THE BLOG
10/30/2014 12:06 pm ET Updated Dec 06, 2017

Reflections on Photographing Tragedy

Last Friday morning I found myself frantically running out of the house to get to Marysville-Pilchuck High School. I arrived to find a chaotic, scary, and tragic scene. Another school shooting had happened in the U.S., and it was the second in Washington state this year. It was odd, in a way, as I found myself taking pictures while high school students broke down in tears. I've taken pictures of many similar scenes before, but something felt more strange on that day.

Tragedy had recently struck in my personal life. I had lost a cousin only days earlier, and he was much too young to go. I wondered, "What would my own family members think if they were the ones here at Marysville-Pilchuck High School being photographed? What if it were me?" It didn't feel wrong to be present that day near the high school, when busloads of evacuated kids were reunited with their loved ones, but it was a strange, sad, and chaotic experience.

Many things about working as a photojournalist in Washington in 2014 have been tragic. A massive mudslide in March between Oso and Darrington killed 43. A KOMO News helicopter crashed near the Space Needle, killing two. A shooter opened fire at Seattle Pacific University in June, killing one and wounding two more. The Carlton Complex Fire, the largest in state history, burned over 250,000 acres this summer, consumed scores of homes, and caused one heart attack death. I was on scene during or shortly after all of these events, subjecting myself to trauma but with acute awareness that yes, I choose to be here. The question is: Why? And how can I make sense of so much tragedy?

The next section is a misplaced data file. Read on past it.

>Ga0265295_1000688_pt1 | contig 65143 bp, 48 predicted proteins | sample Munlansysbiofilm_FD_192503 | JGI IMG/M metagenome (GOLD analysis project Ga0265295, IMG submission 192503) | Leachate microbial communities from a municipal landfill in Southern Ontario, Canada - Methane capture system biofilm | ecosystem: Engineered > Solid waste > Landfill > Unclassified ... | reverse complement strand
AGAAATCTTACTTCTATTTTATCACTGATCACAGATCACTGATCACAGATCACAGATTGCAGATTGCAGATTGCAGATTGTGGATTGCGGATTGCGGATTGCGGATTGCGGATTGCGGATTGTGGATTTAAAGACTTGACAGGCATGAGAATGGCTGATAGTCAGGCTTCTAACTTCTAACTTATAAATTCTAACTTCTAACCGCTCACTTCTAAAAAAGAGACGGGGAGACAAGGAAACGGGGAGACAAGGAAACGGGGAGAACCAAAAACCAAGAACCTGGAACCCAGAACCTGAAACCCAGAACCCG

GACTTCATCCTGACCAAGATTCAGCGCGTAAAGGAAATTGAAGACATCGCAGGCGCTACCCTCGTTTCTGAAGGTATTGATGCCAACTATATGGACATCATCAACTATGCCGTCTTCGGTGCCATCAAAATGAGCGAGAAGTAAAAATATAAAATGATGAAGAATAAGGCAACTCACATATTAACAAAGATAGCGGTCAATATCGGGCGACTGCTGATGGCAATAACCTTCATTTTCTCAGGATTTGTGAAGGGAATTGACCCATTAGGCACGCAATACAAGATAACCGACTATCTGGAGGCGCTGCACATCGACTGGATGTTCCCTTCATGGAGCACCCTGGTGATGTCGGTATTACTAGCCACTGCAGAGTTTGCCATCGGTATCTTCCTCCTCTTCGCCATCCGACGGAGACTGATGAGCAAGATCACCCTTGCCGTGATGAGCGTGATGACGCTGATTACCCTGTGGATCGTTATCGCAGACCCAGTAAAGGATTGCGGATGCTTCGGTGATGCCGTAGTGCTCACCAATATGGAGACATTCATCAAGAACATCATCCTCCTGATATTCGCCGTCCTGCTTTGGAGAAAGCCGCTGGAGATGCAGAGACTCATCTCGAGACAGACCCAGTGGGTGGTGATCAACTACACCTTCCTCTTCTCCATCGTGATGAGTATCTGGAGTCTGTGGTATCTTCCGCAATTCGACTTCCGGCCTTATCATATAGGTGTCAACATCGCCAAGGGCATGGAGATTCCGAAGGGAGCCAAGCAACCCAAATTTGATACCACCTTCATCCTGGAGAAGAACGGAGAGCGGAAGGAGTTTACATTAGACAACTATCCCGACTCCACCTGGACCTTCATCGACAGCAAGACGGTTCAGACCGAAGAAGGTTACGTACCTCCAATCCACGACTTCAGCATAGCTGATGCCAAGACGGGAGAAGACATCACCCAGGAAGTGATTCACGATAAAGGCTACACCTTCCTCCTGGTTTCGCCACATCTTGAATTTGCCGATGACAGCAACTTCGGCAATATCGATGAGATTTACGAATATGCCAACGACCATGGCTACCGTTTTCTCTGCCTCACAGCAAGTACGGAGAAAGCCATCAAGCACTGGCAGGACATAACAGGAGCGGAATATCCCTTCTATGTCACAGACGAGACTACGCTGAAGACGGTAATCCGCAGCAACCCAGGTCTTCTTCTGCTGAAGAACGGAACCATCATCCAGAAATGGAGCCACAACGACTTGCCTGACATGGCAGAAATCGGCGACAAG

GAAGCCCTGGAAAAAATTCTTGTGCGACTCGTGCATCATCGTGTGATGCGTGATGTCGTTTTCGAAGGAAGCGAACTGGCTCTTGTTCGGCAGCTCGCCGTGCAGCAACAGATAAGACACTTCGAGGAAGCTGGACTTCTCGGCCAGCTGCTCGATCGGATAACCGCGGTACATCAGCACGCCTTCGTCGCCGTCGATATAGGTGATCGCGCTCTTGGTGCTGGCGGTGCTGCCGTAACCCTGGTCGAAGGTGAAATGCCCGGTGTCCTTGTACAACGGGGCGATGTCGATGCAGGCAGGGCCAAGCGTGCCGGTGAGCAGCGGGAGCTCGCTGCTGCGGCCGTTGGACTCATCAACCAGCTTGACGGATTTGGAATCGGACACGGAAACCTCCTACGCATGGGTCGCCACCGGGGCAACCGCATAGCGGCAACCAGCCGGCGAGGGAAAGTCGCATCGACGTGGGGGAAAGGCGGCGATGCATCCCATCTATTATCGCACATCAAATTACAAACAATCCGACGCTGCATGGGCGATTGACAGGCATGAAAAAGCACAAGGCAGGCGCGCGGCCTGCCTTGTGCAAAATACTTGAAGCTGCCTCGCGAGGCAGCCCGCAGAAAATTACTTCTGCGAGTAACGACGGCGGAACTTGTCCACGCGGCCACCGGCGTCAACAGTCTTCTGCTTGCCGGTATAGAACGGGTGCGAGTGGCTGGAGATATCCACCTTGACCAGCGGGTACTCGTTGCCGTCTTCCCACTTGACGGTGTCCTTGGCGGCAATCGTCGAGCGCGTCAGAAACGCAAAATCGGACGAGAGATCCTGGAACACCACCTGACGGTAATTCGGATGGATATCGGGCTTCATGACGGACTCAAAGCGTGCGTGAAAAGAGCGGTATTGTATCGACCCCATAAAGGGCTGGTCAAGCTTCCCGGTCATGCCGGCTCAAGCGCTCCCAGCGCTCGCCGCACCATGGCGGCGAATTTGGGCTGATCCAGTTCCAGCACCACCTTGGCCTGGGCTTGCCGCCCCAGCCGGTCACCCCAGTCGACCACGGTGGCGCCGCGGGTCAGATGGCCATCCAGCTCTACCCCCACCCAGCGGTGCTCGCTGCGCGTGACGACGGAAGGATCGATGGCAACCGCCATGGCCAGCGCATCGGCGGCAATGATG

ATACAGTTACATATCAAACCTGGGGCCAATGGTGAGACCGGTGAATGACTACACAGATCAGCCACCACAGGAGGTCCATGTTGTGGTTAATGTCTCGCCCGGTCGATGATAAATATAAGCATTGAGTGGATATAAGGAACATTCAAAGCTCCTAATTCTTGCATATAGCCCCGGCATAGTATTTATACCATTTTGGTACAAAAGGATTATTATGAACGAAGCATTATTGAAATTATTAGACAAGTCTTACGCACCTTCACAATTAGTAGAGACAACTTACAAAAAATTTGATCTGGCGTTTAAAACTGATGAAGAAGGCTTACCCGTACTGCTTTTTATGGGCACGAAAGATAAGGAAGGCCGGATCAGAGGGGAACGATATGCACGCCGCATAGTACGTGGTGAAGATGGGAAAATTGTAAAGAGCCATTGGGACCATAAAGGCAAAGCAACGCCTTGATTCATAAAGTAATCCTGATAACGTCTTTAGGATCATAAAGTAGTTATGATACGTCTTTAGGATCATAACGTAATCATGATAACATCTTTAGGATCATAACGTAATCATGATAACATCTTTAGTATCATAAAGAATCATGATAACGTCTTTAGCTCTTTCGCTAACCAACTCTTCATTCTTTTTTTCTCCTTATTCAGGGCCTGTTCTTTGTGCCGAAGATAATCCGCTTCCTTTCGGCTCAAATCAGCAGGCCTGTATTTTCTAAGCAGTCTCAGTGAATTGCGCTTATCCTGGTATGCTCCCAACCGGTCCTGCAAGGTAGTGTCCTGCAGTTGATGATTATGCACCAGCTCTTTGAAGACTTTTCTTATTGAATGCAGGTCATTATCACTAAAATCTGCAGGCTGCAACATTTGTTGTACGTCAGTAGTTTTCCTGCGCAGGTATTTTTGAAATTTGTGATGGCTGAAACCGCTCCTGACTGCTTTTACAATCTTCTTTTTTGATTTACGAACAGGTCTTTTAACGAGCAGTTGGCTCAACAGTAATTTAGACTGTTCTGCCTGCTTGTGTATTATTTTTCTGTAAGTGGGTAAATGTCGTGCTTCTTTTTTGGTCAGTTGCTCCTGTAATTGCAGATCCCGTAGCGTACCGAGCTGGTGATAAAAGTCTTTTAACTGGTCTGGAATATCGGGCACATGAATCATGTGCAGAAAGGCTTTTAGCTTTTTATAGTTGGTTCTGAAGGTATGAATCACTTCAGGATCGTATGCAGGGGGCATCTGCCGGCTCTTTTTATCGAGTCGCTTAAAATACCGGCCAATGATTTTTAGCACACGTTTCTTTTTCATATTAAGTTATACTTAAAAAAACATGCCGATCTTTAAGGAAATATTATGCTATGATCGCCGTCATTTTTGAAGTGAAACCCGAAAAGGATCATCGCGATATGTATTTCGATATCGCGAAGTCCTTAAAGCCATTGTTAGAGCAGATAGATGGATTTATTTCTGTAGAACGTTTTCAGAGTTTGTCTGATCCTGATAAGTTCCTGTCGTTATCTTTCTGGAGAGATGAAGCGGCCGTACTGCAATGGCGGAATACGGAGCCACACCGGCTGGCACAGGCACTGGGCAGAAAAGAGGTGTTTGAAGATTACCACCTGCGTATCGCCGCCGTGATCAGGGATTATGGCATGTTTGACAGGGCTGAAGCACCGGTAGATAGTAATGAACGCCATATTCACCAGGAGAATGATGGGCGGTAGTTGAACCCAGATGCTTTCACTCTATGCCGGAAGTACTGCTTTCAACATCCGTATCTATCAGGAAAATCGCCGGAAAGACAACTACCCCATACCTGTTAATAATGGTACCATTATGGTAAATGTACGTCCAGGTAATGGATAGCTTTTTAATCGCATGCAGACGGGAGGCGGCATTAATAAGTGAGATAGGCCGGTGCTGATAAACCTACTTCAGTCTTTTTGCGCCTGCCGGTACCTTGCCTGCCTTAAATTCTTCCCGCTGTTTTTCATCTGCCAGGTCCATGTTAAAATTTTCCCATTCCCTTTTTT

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(Above: Aftermath of the Carlton Complex Fire. Photo by David Ryder)

It's normal to feel angry, sad, or fearful. There may be no answers to our questions, but I talk with friends, family, and colleagues. Some turn to religion, which has played a massive role in Oso, Marysville, and at SPU. I also approach my work with an academic lens to find meaning and to heal.

Much has been written in the academic realm about journalism and tragedy, but I think Susan Sontag's words continue to resonate decades after she wrote them. This is a poignant quote from her book, Regarding the Pain of Others, that helped me this week: "There is nothing wrong with standing back and thinking. To paraphrase several sages: 'Nobody can think and hit someone at the same time.'"

(Robin Youngblood on Surviving the Oso, Washington Mudslide. By David Ryder for The Weather Channel.)

She wrote this in a portion of the book on the act of looking and why we value the sense of sight so much. She says "standing back and thinking," but that is tied closely to standing back and looking. I think that the pictures produced by photojournalists help us to stand back and to think during times of crisis. The more we can find ways to stand back and think, the more peaceful (and at peace) we can be.

This Susan Sontag quote has helped me during what has been a difficult week, a difficult October, and a quite challenging 2014. Hopefully you might find it useful, too.

See more from Seattle photographer David Ryder on Twitter, Instagram, Facebook, or at photographer-in-seattle.com.